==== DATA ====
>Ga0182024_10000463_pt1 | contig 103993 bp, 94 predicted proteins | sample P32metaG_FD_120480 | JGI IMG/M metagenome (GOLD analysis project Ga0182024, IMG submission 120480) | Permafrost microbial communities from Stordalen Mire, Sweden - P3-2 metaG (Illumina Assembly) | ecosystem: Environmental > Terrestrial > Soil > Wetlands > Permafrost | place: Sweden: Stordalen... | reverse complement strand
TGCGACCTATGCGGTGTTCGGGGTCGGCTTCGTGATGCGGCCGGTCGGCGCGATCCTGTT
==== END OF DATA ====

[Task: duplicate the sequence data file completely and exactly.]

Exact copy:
>Ga0182024_10000463_pt1 | contig 103993 bp, 94 predicted proteins | sample P32metaG_FD_120480 | JGI IMG/M metagenome (GOLD analysis project Ga0182024, IMG submission 120480) | Permafrost microbial communities from Stordalen Mire, Sweden - P3-2 metaG (Illumina Assembly) | ecosystem: Environmental > Terrestrial > Soil > Wetlands > Permafrost | place: Sweden: Stordalen... | reverse complement strand
TGCGACCTATGCGGTGTTCGGGGTCGGCTTCGTGATGCGGCCGGTCGGCGCGATCCTGTT